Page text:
Kettering Health Network (ketteringhealth.org)
Kettering Health Network Logo
Kettering Health Network Logo
Follow FaceBook Follow YouTube Follow Twitter Follow LinkedIn Share


 Latest Additions
 Articles
 News
 
 

They said what? “It only seems like a twins boom.”

March 03, 2017

“It only seems like a twins boom.” – Today.com

It may seem like everywhere you turn you’re seeing double. Today.com (and the rest of the world) noticed Beyoncé and Amal Clooney’s recent pregnancy announcements—both are expecting twins—and since then everyone has been wondering the same thing: are twins more common?

The answer is no. The rate of twin births has actually been declining. The Center for Disease Control reported the U.S. twin birth rate in 2014 to be 33.9 per 1000 live births. In 2015 the twin birth rate dropped to 33.5 per 1000 live births.

What we do know is that there is an increase in women in their 30s and 40s who are conceiving. Women in their 30s and 40s are also more likely to naturally conceive twins than women who become pregnant in their 20s.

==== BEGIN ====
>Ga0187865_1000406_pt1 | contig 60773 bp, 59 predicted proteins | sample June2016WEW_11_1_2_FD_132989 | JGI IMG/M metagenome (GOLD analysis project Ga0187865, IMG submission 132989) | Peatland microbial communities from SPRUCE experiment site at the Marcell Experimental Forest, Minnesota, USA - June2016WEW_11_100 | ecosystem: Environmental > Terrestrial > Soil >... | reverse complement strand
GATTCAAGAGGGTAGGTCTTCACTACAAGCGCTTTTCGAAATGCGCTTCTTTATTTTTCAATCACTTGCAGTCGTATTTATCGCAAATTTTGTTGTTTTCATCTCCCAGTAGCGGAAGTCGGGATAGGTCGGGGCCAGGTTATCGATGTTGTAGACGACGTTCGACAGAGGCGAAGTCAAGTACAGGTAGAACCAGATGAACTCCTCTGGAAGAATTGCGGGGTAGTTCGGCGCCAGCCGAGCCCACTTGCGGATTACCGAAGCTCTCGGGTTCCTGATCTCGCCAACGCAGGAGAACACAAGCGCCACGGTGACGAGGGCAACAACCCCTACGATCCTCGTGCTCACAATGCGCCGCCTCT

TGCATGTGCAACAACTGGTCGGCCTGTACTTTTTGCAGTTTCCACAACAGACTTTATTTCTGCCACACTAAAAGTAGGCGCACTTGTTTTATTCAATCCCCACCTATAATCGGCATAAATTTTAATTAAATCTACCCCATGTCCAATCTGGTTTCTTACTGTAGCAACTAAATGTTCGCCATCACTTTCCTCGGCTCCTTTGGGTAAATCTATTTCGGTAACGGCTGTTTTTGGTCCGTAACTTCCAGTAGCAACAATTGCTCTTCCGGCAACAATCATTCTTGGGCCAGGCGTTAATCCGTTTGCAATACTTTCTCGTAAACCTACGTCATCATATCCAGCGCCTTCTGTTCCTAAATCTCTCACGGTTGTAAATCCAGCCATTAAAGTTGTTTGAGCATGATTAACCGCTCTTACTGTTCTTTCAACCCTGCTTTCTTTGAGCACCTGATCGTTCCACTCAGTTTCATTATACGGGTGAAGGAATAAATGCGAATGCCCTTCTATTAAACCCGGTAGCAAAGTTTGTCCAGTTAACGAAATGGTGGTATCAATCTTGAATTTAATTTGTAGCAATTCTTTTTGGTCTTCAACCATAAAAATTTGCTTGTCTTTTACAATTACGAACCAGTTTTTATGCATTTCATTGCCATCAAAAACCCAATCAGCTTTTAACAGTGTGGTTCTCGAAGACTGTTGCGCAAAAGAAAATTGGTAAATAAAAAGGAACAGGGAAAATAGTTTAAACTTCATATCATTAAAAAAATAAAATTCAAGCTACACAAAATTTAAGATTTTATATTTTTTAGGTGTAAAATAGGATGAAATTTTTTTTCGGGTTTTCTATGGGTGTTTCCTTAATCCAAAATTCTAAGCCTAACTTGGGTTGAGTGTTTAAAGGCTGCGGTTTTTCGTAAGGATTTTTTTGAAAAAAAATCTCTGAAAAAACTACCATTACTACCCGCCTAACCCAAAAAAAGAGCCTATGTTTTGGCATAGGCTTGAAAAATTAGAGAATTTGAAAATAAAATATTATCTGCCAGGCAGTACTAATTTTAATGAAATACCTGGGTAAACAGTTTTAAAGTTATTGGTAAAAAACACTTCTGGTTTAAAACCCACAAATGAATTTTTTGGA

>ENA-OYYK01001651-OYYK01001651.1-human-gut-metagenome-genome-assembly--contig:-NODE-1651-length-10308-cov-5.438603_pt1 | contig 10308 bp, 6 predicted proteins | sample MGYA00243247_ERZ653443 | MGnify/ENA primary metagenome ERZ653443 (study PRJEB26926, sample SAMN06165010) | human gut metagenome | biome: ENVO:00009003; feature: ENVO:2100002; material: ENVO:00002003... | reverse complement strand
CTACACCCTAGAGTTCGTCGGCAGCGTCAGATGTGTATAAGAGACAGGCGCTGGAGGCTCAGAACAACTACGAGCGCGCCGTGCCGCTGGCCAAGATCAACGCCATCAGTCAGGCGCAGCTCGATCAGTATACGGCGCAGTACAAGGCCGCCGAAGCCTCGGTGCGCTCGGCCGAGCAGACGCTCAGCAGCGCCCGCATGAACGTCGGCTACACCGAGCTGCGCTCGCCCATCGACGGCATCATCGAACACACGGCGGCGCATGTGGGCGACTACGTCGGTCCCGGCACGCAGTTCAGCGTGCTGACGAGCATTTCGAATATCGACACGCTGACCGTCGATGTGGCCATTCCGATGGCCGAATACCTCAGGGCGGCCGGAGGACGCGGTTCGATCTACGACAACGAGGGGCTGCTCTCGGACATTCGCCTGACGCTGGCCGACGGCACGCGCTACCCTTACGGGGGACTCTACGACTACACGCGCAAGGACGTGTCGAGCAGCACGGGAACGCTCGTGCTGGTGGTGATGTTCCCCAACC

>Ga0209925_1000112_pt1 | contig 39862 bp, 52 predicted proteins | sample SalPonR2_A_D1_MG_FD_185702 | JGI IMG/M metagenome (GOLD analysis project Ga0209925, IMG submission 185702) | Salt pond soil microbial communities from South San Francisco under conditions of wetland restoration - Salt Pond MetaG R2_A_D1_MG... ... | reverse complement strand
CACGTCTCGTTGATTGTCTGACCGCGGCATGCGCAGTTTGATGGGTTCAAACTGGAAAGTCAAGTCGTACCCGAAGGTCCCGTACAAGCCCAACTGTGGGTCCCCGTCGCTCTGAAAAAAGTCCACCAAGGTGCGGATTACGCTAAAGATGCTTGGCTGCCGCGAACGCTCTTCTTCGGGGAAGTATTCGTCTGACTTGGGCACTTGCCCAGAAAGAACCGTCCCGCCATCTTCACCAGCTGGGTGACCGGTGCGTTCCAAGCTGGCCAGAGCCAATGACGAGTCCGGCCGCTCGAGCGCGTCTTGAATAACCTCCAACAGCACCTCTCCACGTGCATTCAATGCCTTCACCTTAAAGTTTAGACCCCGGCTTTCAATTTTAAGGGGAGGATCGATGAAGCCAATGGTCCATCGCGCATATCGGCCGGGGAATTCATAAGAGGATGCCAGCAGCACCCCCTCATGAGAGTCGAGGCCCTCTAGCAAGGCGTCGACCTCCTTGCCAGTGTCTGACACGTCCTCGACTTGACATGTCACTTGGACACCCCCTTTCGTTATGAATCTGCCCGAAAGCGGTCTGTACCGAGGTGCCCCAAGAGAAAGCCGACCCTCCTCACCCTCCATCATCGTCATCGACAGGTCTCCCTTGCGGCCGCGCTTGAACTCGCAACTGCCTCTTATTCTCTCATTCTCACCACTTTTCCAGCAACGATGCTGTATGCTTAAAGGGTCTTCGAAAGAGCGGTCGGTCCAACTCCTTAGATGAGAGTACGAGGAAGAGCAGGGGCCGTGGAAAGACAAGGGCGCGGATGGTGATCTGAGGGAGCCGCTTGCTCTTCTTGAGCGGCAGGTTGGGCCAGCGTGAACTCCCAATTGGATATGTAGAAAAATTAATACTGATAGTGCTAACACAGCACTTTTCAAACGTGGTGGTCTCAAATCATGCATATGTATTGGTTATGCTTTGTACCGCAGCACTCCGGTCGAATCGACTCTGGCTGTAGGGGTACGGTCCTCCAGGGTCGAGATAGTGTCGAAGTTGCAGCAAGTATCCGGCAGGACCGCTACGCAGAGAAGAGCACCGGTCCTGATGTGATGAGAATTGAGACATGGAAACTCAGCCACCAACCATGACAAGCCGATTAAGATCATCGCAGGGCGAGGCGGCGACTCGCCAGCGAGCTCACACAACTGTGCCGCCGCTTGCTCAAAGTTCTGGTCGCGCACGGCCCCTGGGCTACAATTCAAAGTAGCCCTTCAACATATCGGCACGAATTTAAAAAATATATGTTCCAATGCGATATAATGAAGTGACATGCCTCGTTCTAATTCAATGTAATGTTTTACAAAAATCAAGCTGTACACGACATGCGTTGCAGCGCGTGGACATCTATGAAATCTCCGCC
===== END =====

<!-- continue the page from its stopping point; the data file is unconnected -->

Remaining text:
As women age, there is a natural increase in the production of follicle stimulating hormone which can result in the release of more than one egg each reproductive cycle, which in turn increases the chances of having twins.

If people are wondering if an apparent increase in recent twin pregnancies is solely due to fertility treatments and IVF, Joseph Karnitis, reproductive endocrinologist from Kettering Reproductive Medicine, can confidently say no.

“Multiple births as a result of fertility treatments and IVF have actually decreased in the past 10 years,” says Dr. Karnitis. “As technologies have advanced, couples using reproductive assistive technologies are more likely than ever before to conceive just one baby during a treatment cycle.”

To find out more about Kettering Reproductive Medicine or to schedule a fertility evaluation, visit ketteringhealth.org/fertility